Warner, Portman lead Senate push for analysis of dual enrollment programs

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U.S. Sens. Mark Warner, D-Va., and Rob Portman, R-Ohio, are encouraging the Department of Education to expand its planned analysis of federal K-12 education spending to include dual and concurrent enrollment programs and early college high schools.

In their letter, the senators urged the department to examine utilization, outcomes and best practices of college in high school programs that receive funding through the Elementary and Secondary Education Act (ESEA).

The most recent reauthorization of ESEA – the Every Student Succeeds Act – passed on a bipartisan basis in 2015 with the support of Sens. Warner and Portman, who both successfully included a number of provisions to increase access to dual and concurrent enrollment programs.

“As strong supporters of college in high school programs such as dual enrollment, concurrent enrollment, and early college high school programs, we write to urge the U.S. Department of Education to examine how school districts are using federal funding opportunities created by the Every Student Succeeds Act (ESSA) to support increasing student access to high quality programs that promote academic success,” wrote the senators. “ESSA recognizes the important roles that these college in high school programs can play in preparing students—particularly those from low-income and underrepresented backgrounds—for success in college and career. Through these programs, high school students gain exposure to the academic challenges of college, earning transcripted, transferable college credit often at reduced or no tuition cost.”

“Numerous rigorous, multi-institution, and statewide quantitative research studies in more than a dozen states have proven that these programs increase high school graduation, college readiness, and college access, persistence, and completion, especially for students traditionally underrepresented in higher education,” they continued. “An examination by the Department of school districts’ use of funds to support college in high school programs would be timely and help inform future policymaking to ensure more low-income and underrepresented students have access to these successful models.”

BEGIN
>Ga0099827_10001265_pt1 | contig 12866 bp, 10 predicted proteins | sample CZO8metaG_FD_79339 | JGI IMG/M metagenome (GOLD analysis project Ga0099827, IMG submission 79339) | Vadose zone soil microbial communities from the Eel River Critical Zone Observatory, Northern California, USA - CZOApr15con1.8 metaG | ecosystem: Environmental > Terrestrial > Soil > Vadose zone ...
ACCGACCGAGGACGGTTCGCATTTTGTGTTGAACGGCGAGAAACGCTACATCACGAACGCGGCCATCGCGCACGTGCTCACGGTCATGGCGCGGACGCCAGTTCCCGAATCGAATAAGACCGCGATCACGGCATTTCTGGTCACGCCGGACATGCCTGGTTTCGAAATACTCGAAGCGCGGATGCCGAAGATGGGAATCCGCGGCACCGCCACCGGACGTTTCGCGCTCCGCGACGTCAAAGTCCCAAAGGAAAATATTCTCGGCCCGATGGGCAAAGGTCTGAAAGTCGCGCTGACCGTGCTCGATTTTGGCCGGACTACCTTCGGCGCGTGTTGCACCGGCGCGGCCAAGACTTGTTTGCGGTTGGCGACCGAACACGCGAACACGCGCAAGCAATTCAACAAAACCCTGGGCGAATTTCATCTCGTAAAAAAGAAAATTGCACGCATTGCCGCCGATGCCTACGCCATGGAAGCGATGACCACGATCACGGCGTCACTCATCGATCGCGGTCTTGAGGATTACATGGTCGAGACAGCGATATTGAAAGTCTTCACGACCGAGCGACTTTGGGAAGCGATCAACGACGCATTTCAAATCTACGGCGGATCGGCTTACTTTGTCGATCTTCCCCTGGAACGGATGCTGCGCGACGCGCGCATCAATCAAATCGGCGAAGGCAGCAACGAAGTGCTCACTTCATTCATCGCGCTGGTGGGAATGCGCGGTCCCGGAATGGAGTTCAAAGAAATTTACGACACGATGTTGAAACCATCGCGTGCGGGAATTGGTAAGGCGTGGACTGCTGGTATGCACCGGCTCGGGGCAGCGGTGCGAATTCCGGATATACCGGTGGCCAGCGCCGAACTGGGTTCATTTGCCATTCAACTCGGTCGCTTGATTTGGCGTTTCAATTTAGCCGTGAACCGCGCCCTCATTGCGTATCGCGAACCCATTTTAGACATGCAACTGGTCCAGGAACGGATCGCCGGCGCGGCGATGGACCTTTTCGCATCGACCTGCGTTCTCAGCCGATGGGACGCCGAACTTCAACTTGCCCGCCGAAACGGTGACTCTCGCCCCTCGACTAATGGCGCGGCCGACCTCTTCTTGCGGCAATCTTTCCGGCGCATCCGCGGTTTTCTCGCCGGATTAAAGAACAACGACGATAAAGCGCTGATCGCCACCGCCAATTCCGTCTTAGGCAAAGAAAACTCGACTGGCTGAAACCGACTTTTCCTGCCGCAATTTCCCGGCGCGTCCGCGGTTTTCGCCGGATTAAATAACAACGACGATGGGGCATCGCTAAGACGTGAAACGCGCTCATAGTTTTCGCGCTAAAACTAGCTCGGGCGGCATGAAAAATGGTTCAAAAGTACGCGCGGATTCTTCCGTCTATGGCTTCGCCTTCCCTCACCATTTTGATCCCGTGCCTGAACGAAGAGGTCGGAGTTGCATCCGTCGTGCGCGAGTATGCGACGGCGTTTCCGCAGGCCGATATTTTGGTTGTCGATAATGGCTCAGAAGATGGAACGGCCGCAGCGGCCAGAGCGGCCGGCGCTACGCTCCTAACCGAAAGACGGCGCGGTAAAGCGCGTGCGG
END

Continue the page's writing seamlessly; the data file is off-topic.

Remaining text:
In December, the Department of Education announced its plan to analyze the dollars spent by 400 of the nation’s school districts on five programs (Part A of Titles I, II, III and IV of the Elementary and Secondary Education Act, and Title I, Part B of the Individuals with Disabilities Education Act).

This analysis would be the government’s first education spending study of its kind to occur since 2009.

Warner and Portman have been strong advocates of expanding access to dual and concurrent enrollment. They introduced legislation last year to allow eligible low-income students to use their Pell Grant funding to pay for college credits they accrue while still in high school. Sens. Warner and Portman have also been supportive of the Department of Education’s dual enrollment Pell experimental program, which allows eligible students at 42 sites across the country – including Central Virginia Community College – to access their Pell Grant dollars while enrolled in dual enrollment courses.

In 2018, they urged the Administration to consider expanding the dual enrollment Pell experiment to meet the goal of 10,000 participating low-income high school students.


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